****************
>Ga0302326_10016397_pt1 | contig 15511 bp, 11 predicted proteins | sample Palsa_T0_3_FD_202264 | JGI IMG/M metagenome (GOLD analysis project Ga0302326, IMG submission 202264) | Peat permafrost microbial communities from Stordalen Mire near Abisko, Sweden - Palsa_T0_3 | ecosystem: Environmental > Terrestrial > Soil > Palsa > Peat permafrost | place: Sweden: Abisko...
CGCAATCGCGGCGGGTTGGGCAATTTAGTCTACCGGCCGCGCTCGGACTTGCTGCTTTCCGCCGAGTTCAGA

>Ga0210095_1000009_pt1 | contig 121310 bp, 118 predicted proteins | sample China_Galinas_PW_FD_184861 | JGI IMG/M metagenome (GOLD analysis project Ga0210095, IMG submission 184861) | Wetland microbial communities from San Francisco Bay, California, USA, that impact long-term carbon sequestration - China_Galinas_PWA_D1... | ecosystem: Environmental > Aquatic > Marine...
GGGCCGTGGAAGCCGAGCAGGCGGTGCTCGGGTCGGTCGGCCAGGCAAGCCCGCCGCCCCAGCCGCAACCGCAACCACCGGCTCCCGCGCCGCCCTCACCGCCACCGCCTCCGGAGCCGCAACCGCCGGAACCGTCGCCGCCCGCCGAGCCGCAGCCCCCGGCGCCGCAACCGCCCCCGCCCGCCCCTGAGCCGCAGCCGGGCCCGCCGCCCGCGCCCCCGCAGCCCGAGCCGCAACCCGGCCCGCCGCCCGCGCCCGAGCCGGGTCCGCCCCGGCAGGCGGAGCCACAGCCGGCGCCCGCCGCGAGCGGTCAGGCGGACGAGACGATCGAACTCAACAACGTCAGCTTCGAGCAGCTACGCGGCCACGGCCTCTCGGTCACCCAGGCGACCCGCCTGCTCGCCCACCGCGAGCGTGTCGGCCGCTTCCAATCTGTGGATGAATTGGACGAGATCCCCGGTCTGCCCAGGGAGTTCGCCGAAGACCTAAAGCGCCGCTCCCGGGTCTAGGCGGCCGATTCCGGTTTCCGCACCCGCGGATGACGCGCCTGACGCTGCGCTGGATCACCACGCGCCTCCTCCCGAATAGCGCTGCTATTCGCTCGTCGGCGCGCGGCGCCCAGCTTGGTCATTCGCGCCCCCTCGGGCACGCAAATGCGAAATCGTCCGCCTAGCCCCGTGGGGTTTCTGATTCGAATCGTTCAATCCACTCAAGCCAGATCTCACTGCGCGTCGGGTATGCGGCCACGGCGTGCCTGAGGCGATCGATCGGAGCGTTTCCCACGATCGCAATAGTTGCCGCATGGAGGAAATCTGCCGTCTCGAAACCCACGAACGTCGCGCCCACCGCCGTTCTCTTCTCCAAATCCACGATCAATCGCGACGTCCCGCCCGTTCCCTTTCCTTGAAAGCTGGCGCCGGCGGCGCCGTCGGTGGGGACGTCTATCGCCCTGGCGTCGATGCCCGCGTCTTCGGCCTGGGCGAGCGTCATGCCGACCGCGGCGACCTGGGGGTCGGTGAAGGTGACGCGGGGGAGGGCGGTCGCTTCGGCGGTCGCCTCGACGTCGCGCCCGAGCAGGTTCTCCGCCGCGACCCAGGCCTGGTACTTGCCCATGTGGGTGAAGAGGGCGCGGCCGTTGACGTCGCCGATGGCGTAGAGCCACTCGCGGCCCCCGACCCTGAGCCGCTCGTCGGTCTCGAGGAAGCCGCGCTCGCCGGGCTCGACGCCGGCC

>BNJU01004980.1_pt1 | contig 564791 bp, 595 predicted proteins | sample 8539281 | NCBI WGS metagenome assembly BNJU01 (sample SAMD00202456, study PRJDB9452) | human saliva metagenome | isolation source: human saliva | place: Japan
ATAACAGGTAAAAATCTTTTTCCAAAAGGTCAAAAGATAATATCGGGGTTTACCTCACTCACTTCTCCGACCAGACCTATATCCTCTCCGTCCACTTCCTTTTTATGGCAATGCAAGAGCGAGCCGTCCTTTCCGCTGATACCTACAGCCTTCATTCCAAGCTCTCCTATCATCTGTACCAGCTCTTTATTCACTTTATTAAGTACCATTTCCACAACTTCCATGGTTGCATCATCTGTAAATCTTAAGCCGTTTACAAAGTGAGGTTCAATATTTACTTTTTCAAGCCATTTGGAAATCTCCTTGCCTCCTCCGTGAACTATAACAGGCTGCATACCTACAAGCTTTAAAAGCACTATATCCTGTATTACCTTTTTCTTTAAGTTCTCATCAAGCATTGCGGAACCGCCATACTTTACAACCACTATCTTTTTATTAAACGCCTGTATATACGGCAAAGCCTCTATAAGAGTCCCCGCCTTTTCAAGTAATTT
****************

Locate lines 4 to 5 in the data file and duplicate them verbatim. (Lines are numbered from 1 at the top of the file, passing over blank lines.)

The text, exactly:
GGGCCGTGGAAGCCGAGCAGGCGGTGCTCGGGTCGGTCGGCCAGGCAAGCCCGCCGCCCCAGCCGCAACCGCAACCACCGGCTCCCGCGCCGCCCTCACCGCCACCGCCTCCGGAGCCGCAACCGCCGGAACCGTCGCCGCCCGCCGAGCCGCAGCCCCCGGCGCCGCAACCGCCCCCGCCCGCCCCTGAGCCGCAGCCGGGCCCGCCGCCCGCGCCCCCGCAGCCCGAGCCGCAACCCGGCCCGCCGCCCGCGCCCGAGCCGGGTCCGCCCCGGCAGGCGGAGCCACAGCCGGCGCCCGCCGCGAGCGGTCAGGCGGACGAGACGATCGAACTCAACAACGTCAGCTTCGAGCAGCTACGCGGCCACGGCCTCTCGGTCACCCAGGCGACCCGCCTGCTCGCCCACCGCGAGCGTGTCGGCCGCTTCCAATCTGTGGATGAATTGGACGAGATCCCCGGTCTGCCCAGGGAGTTCGCCGAAGACCTAAAGCGCCGCTCCCGGGTCTAGGCGGCCGATTCCGGTTTCCGCACCCGCGGATGACGCGCCTGACGCTGCGCTGGATCACCACGCGCCTCCTCCCGAATAGCGCTGCTATTCGCTCGTCGGCGCGCGGCGCCCAGCTTGGTCATTCGCGCCCCCTCGGGCACGCAAATGCGAAATCGTCCGCCTAGCCCCGTGGGGTTTCTGATTCGAATCGTTCAATCCACTCAAGCCAGATCTCACTGCGCGTCGGGTATGCGGCCACGGCGTGCCTGAGGCGATCGATCGGAGCGTTTCCCACGATCGCAATAGTTGCCGCATGGAGGAAATCTGCCGTCTCGAAACCCACGAACGTCGCGCCCACCGCCGTTCTCTTCTCCAAATCCACGATCAATCGCGACGTCCCGCCCGTTCCCTTTCCTTGAAAGCTGGCGCCGGCGGCGCCGTCGGTGGGGACGTCTATCGCCCTGGCGTCGATGCCCGCGTCTTCGGCCTGGGCGAGCGTCATGCCGACCGCGGCGACCTGGGGGTCGGTGAAGGTGACGCGGGGGAGGGCGGTCGCTTCGGCGGTCGCCTCGACGTCGCGCCCGAGCAGGTTCTCCGCCGCGACCCAGGCCTGGTACTTGCCCATGTGGGTGAAGAGGGCGCGGCCGTTGACGTCGCCGATGGCGTAGAGCCACTCGCGGCCCCCGACCCTGAGCCGCTCGTCGGTCTCGAGGAAGCCGCGCTCGCCGGGCTCGACGCCGGCC

>BNJU01004980.1_pt1 | contig 564791 bp, 595 predicted proteins | sample 8539281 | NCBI WGS metagenome assembly BNJU01 (sample SAMD00202456, study PRJDB9452) | human saliva metagenome | isolation source: human saliva | place: Japan